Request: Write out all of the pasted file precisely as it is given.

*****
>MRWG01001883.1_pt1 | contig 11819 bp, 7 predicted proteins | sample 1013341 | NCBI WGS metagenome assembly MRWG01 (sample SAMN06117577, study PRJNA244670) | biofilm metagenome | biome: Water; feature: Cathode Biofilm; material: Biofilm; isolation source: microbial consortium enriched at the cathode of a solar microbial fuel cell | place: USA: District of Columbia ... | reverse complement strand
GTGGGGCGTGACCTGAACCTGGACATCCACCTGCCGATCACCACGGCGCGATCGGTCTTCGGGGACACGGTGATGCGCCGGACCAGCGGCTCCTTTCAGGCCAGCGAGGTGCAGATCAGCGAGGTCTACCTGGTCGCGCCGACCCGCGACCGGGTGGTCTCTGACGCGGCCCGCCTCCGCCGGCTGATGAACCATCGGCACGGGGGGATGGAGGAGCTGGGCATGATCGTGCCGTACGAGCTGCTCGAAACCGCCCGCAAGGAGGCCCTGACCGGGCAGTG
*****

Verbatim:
>MRWG01001883.1_pt1 | contig 11819 bp, 7 predicted proteins | sample 1013341 | NCBI WGS metagenome assembly MRWG01 (sample SAMN06117577, study PRJNA244670) | biofilm metagenome | biome: Water; feature: Cathode Biofilm; material: Biofilm; isolation source: microbial consortium enriched at the cathode of a solar microbial fuel cell | place: USA: District of Columbia ... | reverse complement strand
GTGGGGCGTGACCTGAACCTGGACATCCACCTGCCGATCACCACGGCGCGATCGGTCTTCGGGGACACGGTGATGCGCCGGACCAGCGGCTCCTTTCAGGCCAGCGAGGTGCAGATCAGCGAGGTCTACCTGGTCGCGCCGACCCGCGACCGGGTGGTCTCTGACGCGGCCCGCCTCCGCCGGCTGATGAACCATCGGCACGGGGGGATGGAGGAGCTGGGCATGATCGTGCCGTACGAGCTGCTCGAAACCGCCCGCAAGGAGGCCCTGACCGGGCAGTG